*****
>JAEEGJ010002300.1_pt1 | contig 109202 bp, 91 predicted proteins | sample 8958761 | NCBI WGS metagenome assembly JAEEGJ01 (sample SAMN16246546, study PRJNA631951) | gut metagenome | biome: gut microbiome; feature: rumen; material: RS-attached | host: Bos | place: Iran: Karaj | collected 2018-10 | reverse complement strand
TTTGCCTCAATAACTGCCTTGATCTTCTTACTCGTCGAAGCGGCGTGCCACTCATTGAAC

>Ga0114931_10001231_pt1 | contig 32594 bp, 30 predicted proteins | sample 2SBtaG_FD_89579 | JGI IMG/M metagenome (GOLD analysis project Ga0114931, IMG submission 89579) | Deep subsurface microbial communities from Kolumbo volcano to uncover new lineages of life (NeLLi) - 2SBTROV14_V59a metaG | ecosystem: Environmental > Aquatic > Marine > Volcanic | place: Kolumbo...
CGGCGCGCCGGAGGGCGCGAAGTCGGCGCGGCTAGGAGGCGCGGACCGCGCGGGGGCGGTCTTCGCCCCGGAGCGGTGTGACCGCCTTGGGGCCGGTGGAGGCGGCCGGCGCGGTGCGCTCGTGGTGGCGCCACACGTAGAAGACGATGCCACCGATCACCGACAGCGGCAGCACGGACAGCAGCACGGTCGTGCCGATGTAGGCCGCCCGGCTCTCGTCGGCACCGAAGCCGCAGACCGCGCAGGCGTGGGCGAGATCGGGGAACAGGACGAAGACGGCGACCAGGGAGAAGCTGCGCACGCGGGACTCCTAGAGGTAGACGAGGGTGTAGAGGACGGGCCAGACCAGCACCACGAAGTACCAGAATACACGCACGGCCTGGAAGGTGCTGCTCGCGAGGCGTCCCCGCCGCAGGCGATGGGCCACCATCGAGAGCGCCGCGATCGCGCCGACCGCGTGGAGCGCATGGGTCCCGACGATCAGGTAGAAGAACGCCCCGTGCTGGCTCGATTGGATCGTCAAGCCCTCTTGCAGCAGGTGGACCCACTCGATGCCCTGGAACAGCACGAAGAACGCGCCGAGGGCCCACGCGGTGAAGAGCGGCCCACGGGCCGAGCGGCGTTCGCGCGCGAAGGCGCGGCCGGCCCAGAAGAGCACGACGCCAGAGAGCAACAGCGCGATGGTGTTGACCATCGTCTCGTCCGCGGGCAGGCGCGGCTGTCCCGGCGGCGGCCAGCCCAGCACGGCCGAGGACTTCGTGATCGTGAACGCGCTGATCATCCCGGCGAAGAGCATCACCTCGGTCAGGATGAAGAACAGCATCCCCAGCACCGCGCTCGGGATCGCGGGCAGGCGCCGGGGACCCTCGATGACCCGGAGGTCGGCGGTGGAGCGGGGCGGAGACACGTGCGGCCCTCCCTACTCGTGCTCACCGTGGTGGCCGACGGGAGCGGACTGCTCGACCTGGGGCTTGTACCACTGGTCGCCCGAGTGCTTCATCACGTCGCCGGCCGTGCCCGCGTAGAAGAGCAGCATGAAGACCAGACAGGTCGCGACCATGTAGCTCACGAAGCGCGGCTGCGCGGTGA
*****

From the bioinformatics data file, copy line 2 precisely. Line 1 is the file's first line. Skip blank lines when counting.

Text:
TTTGCCTCAATAACTGCCTTGATCTTCTTACTCGTCGAAGCGGCGTGCCACTCATTGAAC